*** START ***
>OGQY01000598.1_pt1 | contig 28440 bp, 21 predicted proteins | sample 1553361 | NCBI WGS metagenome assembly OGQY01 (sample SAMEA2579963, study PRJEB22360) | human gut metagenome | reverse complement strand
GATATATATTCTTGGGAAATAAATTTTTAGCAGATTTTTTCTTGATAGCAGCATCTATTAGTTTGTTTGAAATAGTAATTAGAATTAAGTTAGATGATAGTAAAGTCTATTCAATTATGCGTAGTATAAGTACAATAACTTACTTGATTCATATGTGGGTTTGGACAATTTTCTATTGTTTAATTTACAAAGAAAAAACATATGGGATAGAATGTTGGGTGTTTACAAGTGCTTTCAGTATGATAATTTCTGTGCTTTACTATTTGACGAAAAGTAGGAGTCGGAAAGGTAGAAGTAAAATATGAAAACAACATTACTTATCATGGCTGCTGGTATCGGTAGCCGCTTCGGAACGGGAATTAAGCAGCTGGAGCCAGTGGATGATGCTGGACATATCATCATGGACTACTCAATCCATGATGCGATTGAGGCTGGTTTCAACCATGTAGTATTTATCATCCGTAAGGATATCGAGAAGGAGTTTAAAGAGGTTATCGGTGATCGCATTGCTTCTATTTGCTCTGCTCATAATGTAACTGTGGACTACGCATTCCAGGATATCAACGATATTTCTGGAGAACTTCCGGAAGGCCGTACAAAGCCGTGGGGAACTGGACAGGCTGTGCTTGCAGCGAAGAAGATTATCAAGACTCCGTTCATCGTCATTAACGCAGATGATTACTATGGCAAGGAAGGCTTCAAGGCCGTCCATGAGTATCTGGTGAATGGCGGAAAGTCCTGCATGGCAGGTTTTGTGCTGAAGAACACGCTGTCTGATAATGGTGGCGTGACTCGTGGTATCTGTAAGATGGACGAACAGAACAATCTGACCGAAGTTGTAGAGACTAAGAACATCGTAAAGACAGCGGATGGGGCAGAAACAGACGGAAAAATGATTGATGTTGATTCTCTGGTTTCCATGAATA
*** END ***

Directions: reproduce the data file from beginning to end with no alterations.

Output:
>OGQY01000598.1_pt1 | contig 28440 bp, 21 predicted proteins | sample 1553361 | NCBI WGS metagenome assembly OGQY01 (sample SAMEA2579963, study PRJEB22360) | human gut metagenome | reverse complement strand
GATATATATTCTTGGGAAATAAATTTTTAGCAGATTTTTTCTTGATAGCAGCATCTATTAGTTTGTTTGAAATAGTAATTAGAATTAAGTTAGATGATAGTAAAGTCTATTCAATTATGCGTAGTATAAGTACAATAACTTACTTGATTCATATGTGGGTTTGGACAATTTTCTATTGTTTAATTTACAAAGAAAAAACATATGGGATAGAATGTTGGGTGTTTACAAGTGCTTTCAGTATGATAATTTCTGTGCTTTACTATTTGACGAAAAGTAGGAGTCGGAAAGGTAGAAGTAAAATATGAAAACAACATTACTTATCATGGCTGCTGGTATCGGTAGCCGCTTCGGAACGGGAATTAAGCAGCTGGAGCCAGTGGATGATGCTGGACATATCATCATGGACTACTCAATCCATGATGCGATTGAGGCTGGTTTCAACCATGTAGTATTTATCATCCGTAAGGATATCGAGAAGGAGTTTAAAGAGGTTATCGGTGATCGCATTGCTTCTATTTGCTCTGCTCATAATGTAACTGTGGACTACGCATTCCAGGATATCAACGATATTTCTGGAGAACTTCCGGAAGGCCGTACAAAGCCGTGGGGAACTGGACAGGCTGTGCTTGCAGCGAAGAAGATTATCAAGACTCCGTTCATCGTCATTAACGCAGATGATTACTATGGCAAGGAAGGCTTCAAGGCCGTCCATGAGTATCTGGTGAATGGCGGAAAGTCCTGCATGGCAGGTTTTGTGCTGAAGAACACGCTGTCTGATAATGGTGGCGTGACTCGTGGTATCTGTAAGATGGACGAACAGAACAATCTGACCGAAGTTGTAGAGACTAAGAACATCGTAAAGACAGCGGATGGGGCAGAAACAGACGGAAAAATGATTGATGTTGATTCTCTGGTTTCCATGAATA